August 13, 2012 at 7:15 AM
Assessment: In what was an extremely difficult 2011 in High- A for Britton, I happened to catch him at his very best. That day, he consistently stayed on top of his 92-94 mph fastball to command it well and frequently topped out at 95 mph. Britton also showed a tight, biting curveball that more often than not straightened opposing hitters up. It is always interesting when you see a prospect at their best in what turns out to be a year in which they took a step or two back. The potential stands out, but the question of whether it can actually be reached stands out equally. I don’t see Britton as a long-term starter. His fastball command is inconsistent as he has trouble repeating his delivery multiple times through a lineup and he doesn’t have a lot of trust in his changeup. Britton now works a slider into sequences to go along with his curveball, which has helped him miss more bats. He profiles more as a late inning reliever in my eyes. Can he continue to start and potentially make starts at the major league level early in his career? Absolutely, but I feel that over the long haul the shorter one-inning outings will allow him to repeat his delivery better and focus on his fastball/breaking ball combination to get key outs late in a game.
Regression/Stuck in neutral
Assessment: After receiving mixed reviews during his first professional season in 2011, Ranaudo came into 2012 with some questions surrounding his status. Beginning the season on the disabled list with a groin strain, I gave him a couple of starts to get his feet on the ground before lining up a scouting opportunity towards the end of May. I came away from that outing rather unimpressed. Ranaudo started out of the gate strong, sitting 91-93 mph with his fastball and featuring a very tight 78-82 mph curveball. The curve showed deep break, with strong crispness. He easily snapped the pitch off, while also throwing downhill with his fastball. However, things unraveled very quickly in his third inning of work due to a messy delivery. Ranaudo had considerable trouble repeating it, consistently flying open early, which caused him to fail to finish his fastball and have trouble creating velocity. His changeup was also very flat overall, without much depth, deception, or trust throwing the pitch. He was a different guy than I saw in early 2011. The trend continued for Ranaudo over the next handful of starts. Reports into me from a couple of veteran scouts were also very similar and highlighted the regression of his stuff. He has gone backwards in 2012. Ranaudo was placed on the disabled list with “shoulder fatigue” in early July and does not look likely to pitch again with Portland this season. I saw the ceiling of a back-end starter when scouting him, with thoughts of a future reliever entering my mind.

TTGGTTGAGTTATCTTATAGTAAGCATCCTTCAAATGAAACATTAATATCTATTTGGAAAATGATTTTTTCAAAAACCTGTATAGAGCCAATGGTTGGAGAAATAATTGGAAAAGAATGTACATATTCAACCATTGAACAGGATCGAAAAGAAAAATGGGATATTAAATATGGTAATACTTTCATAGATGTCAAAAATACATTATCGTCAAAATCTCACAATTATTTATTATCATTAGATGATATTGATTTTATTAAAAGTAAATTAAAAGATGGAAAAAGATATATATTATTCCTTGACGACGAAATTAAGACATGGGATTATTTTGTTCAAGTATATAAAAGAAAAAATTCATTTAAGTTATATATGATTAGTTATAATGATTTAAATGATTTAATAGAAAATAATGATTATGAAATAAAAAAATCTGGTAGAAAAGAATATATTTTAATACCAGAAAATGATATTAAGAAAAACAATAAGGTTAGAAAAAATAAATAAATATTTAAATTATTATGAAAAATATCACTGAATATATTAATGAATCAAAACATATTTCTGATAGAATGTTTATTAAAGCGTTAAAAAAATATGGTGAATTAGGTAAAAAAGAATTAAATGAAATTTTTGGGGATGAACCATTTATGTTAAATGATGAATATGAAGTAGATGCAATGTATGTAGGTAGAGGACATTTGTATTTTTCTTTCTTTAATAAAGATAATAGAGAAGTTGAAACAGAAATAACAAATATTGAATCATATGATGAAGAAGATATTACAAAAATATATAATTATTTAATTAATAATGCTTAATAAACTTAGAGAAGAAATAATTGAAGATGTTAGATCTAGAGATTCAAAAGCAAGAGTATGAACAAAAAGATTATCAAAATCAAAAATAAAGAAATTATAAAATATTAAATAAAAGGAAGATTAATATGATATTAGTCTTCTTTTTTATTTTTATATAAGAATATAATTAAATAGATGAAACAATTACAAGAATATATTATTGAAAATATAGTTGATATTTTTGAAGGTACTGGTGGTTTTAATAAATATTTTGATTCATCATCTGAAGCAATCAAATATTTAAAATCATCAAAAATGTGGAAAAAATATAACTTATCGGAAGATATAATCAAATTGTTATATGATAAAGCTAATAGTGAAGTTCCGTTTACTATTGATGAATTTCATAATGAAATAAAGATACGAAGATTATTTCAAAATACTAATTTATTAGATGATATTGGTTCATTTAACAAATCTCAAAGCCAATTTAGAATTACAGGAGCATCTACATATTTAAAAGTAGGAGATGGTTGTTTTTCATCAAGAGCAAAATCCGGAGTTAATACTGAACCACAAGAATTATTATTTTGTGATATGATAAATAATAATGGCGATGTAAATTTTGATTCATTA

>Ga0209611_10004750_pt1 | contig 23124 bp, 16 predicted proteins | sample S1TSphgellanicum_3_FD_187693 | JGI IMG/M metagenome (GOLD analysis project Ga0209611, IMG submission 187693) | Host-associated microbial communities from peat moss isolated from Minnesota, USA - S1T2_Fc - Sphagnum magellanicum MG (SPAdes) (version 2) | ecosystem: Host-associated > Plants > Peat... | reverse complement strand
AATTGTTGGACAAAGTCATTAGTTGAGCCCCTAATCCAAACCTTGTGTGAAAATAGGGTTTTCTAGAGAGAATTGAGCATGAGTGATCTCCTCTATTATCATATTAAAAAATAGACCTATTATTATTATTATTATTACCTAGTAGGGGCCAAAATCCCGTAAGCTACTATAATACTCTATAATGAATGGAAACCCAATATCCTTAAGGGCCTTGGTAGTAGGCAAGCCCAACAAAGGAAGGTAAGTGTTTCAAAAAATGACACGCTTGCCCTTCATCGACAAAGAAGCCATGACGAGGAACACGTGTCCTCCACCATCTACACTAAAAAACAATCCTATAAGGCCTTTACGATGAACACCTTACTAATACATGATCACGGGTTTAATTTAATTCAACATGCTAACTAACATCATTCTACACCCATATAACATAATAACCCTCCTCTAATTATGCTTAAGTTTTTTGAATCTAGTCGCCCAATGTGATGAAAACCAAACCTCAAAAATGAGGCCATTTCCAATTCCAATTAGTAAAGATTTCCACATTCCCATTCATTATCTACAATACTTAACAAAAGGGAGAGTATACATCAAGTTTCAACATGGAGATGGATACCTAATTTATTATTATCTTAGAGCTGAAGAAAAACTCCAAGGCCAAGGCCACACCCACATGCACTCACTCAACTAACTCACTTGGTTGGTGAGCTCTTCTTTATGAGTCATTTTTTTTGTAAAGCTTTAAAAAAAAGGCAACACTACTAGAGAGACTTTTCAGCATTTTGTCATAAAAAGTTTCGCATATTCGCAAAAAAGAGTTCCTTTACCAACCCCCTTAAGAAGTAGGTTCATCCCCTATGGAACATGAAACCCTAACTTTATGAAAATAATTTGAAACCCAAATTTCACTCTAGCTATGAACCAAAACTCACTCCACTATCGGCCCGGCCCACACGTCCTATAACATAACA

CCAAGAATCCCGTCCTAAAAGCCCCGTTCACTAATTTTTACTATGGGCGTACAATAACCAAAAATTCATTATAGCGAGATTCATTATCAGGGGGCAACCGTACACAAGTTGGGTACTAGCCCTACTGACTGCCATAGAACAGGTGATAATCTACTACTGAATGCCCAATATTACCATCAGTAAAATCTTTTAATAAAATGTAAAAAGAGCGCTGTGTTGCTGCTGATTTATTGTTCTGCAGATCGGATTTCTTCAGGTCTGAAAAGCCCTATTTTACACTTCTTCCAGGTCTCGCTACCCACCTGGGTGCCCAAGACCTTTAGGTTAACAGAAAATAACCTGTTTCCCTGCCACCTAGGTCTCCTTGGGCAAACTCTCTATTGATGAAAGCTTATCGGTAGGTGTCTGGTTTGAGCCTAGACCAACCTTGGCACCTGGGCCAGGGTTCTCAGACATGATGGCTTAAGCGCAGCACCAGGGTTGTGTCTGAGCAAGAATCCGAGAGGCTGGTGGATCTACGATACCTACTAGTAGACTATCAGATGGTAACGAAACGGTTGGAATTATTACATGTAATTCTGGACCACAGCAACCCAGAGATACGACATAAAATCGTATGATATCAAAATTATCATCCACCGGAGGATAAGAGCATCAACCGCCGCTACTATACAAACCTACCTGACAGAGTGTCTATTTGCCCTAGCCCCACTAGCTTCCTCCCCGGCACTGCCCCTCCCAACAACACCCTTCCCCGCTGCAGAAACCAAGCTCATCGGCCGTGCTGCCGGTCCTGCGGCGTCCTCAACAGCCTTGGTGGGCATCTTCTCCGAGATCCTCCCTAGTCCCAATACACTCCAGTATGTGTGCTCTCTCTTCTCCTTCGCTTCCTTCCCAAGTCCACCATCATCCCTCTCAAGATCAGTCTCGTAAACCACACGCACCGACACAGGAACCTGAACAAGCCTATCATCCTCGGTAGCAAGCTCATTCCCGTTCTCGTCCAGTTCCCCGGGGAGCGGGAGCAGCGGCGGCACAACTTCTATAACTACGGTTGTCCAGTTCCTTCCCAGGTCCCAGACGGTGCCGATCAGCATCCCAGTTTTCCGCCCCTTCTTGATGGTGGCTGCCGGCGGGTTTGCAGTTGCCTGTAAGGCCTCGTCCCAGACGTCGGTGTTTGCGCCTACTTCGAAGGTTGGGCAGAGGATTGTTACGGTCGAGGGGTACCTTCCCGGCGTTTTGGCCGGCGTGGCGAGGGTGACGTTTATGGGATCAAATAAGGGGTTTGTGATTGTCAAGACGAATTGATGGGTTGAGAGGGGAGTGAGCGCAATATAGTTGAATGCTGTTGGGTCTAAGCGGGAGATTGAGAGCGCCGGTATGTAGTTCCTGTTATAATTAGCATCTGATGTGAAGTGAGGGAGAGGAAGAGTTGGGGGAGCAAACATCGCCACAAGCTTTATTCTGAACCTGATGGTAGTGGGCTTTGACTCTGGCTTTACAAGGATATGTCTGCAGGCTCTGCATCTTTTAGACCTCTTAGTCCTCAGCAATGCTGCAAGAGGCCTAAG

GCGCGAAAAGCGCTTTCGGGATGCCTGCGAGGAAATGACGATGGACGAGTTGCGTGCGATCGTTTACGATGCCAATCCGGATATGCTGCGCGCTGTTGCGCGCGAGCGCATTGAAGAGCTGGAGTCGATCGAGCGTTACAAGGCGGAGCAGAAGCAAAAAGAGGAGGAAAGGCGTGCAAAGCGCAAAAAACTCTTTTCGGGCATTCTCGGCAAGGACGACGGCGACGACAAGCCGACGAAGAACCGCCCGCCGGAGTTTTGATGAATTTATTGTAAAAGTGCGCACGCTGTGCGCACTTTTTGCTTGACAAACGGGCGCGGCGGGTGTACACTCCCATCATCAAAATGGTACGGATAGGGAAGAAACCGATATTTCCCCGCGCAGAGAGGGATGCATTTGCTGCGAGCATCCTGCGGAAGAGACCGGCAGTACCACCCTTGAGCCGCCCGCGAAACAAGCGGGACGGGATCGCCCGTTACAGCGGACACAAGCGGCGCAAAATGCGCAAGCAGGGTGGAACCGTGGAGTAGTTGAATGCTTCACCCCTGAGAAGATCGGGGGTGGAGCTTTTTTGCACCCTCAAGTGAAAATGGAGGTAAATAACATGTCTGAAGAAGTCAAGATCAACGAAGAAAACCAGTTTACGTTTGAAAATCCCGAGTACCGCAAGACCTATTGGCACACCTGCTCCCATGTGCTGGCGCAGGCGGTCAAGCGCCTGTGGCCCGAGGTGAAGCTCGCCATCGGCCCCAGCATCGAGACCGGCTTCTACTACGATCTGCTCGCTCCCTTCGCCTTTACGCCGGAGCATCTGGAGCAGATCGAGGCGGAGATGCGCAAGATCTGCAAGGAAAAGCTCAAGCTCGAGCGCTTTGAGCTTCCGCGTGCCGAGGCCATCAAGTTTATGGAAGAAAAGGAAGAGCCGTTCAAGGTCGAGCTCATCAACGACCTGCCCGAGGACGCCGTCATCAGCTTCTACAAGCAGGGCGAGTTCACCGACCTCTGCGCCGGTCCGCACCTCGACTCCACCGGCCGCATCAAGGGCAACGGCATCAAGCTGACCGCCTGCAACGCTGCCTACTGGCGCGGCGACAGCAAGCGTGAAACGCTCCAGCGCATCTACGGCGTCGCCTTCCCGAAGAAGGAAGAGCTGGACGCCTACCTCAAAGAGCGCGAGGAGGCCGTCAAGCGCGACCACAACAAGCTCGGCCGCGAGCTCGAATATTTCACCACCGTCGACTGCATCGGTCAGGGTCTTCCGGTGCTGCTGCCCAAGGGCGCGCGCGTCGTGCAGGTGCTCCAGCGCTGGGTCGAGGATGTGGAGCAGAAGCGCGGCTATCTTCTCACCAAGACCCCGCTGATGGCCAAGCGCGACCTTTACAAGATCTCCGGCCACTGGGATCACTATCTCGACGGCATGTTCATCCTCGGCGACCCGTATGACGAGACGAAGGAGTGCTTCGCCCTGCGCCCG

Level: Short-season A
Assessment: One of this year’s first round picks, scouting Johnson during his debut summer in professional baseball is about getting an initial base because he is logging shorter outings due to his heavy workload in college this past season. His fastball has operated 90-94 mph thus far and he shows polish in terms of repeating his delivery to throw downhill. Johnson also mixes in a curveball and changeup, which grade as about average offerings presently. He has the body and size to withstand the rigors of starting as a professional, but will also have to keep his body from getting away from him as he ages into his mid-to-late twenties. Next season will be a much better scouting gauge of Johnson when he is free from pitch restrictions and I get a chance to see how his stuff holds as he goes deeper into outings. My first impressions are that Johnson is a polished enough arm to begin 2013 in High A and that he is likely to track as a starter up through the ranks. He has the look of a potential back-of-the-rotation starter, who can log innings and be successful in the role.
Level: Short-season A
Assessment: Northeast Scout Ian Cundall recently profiled Light in our first report on the pitcher, and like Johnson, he is in the same boat when it comes to being on a pitch limit. Light is not as polished as Johnson entering the professional ranks, but has a live arm and a body that has room to fill out as he matures into his mid-twenties. He is capable of dialing up his fastball into the mid-90s and shows an average slider presently. Light will pitch in his early career as a starter to give him a chance to work on sharpening his arsenal and to see if he can stick in the role. The initial scouting opportunities have given the feel that he will eventually transition into a bullpen role, where his stuff can play up as a potential set-up man or closer with development steps forward. Light is an intriguing arm given the room for growth he has, but also has some volatility with his future projection. 2013 will give a much better look at Light and also serve as a chance to watch how he is progressing towards sharpening his secondary offerings.
Chris Mellen is Director of Scouting for SoxProspects.com. Follow him on Twitter @ChrisMellen